Losing Your World
Imagine walking out your front door, perhaps to go to work or shopping, only to discover that all roads, sidewalks, and paths have vanished. Trees are growing where roadways should be, where you were cursing chuckholes the day before. Creeks are chuckling along, gleefully replacing bridges and culverts. Bogs and rocks and fallen trees have taken the place of mowed parks and groomed yards. You can’t tell where your yard ends and a neighbor’s yard begins.
Through determination and ingenuity, you find your way to a grocery store, but a big gate is across the doors. If you figure out how to get through the gate, you find that individuals start shouting and shooting at you. The world you and your family have known is gone.
Saving and Building Environments
Wildlife faces challenges daily very similar to the above idea.
Humans often develop their nests by destroying the preexisting environment.
They mow down wildlife’s homes and food sources to pave roads, sidewalks, and parking lots. Wild places of safety are replaced with groomed yards full of hazards: domestic animals, poisons, dead ends at gates and fences.
Desperate to protect their nonnative bushes, trees, and pets, people use poison, hunting seasons, traps, and other lethal measures to eliminate hungry and homeless wildlife.
Even if these animals are only trying to travel from one native food or water source to another, their routes are turned into deadly mazes of highways, fences, and bare landscapes where they and their young are vulnerable to death or injury.
You have a choice
Such situations aren’t inevitable. Each person can do something about the conundrum of living harmoniously with wildlife, which, it turns out, we need to do to maintain the healthy environment, including air and water, that humans also need to survive.
Conserving Natural Environments Harmoniously
- Support the idea of intelligent planning on the part of your neighborhood, town, county, and state. Make sure development includes corridors of easy travel for wildlife from one natural area (parks, streams, beaches) to another. Help make every park connected to every other park with areas of native trees, bushes, and free-flowing streams. These are areas where snags provide food, places to hide, and nesting spots for birds and small mammals; where brush provides shelter with berries and insects; where fallen debris creates brush piles where animals can hide. If roads are nearby, control where these corridors cross; animals will use safer areas. This protects both wildlife and humans. Tunnels, overpasses, and high fences funneling to crossing spots also help. U.S. Fish and Wildlife Service: Corridors and New York Times article, May 31, 2021:Wildlife animal crossings provide more information.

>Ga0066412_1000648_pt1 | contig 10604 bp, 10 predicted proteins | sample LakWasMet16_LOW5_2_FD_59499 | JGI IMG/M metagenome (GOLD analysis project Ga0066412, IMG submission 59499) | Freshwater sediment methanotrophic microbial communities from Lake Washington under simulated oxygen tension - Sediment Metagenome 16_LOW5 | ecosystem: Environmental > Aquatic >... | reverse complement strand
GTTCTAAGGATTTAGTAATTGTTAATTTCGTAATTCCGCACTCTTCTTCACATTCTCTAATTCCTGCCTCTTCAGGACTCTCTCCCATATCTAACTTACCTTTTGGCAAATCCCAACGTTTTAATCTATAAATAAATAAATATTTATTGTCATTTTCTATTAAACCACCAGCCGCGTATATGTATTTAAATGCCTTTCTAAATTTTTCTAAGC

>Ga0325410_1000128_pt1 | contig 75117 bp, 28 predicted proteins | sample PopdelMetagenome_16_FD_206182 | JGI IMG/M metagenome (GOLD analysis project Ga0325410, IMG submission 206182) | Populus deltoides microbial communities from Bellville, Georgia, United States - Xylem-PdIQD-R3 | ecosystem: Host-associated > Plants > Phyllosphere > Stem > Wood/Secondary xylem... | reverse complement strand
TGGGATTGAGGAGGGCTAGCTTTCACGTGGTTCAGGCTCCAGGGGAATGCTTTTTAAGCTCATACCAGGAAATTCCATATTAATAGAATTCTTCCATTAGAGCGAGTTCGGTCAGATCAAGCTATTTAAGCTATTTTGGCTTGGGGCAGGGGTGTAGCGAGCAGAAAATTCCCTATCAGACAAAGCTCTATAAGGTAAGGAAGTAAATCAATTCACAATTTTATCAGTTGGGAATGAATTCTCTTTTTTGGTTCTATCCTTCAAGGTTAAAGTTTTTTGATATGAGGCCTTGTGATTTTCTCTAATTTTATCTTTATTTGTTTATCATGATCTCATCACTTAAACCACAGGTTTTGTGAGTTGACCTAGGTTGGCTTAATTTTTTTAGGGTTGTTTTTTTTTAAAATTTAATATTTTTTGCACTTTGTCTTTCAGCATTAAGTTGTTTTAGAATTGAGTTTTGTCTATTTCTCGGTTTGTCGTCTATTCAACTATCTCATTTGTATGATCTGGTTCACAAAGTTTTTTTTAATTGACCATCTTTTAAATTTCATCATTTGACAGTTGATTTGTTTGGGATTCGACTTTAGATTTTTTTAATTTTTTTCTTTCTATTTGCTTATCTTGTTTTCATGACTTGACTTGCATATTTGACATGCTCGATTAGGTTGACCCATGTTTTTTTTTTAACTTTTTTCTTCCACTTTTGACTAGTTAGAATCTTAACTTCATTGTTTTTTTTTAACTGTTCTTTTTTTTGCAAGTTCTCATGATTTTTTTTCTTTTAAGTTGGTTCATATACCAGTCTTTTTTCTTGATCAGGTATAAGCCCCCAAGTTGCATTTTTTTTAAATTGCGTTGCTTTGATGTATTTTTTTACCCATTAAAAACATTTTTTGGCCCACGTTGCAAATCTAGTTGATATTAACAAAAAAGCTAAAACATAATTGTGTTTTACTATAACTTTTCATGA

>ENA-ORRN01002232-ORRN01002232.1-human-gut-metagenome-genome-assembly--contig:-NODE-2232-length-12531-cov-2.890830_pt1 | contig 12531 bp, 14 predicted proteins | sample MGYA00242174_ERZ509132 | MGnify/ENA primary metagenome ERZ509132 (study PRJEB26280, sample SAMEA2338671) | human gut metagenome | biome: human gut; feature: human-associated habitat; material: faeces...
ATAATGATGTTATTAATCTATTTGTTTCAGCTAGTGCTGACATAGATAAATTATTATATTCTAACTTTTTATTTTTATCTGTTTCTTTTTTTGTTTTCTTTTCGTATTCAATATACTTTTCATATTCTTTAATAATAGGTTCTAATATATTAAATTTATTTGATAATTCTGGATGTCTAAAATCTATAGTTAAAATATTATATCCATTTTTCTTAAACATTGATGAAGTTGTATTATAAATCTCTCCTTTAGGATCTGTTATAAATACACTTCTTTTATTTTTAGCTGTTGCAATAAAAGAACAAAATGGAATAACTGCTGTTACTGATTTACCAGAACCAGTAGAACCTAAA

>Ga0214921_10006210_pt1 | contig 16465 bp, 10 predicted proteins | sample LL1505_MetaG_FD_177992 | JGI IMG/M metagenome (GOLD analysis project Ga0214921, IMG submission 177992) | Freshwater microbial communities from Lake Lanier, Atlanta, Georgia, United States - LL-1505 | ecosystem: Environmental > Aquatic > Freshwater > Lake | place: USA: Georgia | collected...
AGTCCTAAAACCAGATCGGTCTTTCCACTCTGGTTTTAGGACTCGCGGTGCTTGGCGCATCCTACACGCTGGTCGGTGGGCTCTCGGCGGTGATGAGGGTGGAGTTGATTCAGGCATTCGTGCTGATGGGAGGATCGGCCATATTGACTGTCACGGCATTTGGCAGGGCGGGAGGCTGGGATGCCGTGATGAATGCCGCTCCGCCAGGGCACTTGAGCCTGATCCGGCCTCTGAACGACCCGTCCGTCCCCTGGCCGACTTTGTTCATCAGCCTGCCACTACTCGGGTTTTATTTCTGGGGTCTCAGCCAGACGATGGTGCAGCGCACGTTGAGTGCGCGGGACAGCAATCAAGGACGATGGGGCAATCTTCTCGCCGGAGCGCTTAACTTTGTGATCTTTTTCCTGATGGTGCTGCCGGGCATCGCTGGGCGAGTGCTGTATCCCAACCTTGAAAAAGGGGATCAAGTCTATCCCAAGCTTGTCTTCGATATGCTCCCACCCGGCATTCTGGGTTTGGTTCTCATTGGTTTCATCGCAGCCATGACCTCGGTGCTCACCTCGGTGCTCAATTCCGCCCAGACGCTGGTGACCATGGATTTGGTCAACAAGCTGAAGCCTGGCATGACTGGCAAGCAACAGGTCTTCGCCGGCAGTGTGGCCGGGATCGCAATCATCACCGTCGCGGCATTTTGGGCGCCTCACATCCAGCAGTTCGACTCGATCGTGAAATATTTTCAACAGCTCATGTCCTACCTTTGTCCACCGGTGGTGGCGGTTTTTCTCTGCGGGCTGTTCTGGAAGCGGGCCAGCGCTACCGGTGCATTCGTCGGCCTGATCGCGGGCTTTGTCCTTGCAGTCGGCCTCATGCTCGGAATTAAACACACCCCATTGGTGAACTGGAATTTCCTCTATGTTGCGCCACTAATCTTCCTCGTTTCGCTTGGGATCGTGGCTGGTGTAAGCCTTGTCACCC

- Plan yards that fit with the environment. You can plant native plants and trees for both beauty and for wildlife habitat. This can be designed to fit within the area’s corridor plans. If you want exotic plants or if you want to raise vegetables, fence them securely. If you plant within an animal’s home and then spread a tempting buffet, you can expect them to try it out. Keep poultry and other small animals secure as well.
Problems with wildlife are usually the result of human behavior within the environment. People can live in harmony with their environment and wild creatures. Think ahead. Plan wisely. Relish the world around you and think about how to preserve it for all life.
You’ll find many resources online about living in harmony, about helping to create a healthier environment for all life. Natural Habitat Adventure Travel (in conjunction with World Wildlife Fund) is a fun way to start learning about living with wildlife. Check on this and other videos: Daily Dose of Nature Webinars. This is also an important resource for living harmoniously with wildlife: Washington Department of Fish and Wildlife
Next blog: Everything you’ve ever wanted to know about snags (http://sunbreakpress.com/2021/09/05/snags-for-healthy-habitat/)